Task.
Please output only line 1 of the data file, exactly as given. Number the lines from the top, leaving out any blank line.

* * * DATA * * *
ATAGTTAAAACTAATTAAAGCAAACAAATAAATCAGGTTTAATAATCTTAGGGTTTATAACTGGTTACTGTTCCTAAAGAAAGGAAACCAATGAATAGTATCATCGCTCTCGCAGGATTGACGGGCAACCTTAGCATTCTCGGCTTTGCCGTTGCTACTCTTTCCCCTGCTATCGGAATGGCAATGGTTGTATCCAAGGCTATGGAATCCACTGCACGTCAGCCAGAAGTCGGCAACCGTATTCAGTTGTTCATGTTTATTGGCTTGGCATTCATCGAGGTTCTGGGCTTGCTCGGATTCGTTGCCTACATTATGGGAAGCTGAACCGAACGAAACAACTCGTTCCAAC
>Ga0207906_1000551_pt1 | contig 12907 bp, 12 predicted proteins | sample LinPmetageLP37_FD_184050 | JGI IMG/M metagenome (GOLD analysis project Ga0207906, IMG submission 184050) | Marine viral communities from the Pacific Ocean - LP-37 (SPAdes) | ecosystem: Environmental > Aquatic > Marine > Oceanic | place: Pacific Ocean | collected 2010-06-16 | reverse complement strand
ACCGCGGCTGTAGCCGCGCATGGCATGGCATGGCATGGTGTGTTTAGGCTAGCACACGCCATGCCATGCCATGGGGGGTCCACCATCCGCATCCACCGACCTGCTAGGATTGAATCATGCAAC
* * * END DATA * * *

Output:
ATAGTTAAAACTAATTAAAGCAAACAAATAAATCAGGTTTAATAATCTTAGGGTTTATAACTGGTTACTGTTCCTAAAGAAAGGAAACCAATGAATAGTATCATCGCTCTCGCAGGATTGACGGGCAACCTTAGCATTCTCGGCTTTGCCGTTGCTACTCTTTCCCCTGCTATCGGAATGGCAATGGTTGTATCCAAGGCTATGGAATCCACTGCACGTCAGCCAGAAGTCGGCAACCGTATTCAGTTGTTCATGTTTATTGGCTTGGCATTCATCGAGGTTCTGGGCTTGCTCGGATTCGTTGCCTACATTATGGGAAGCTGAACCGAACGAAACAACTCGTTCCAAC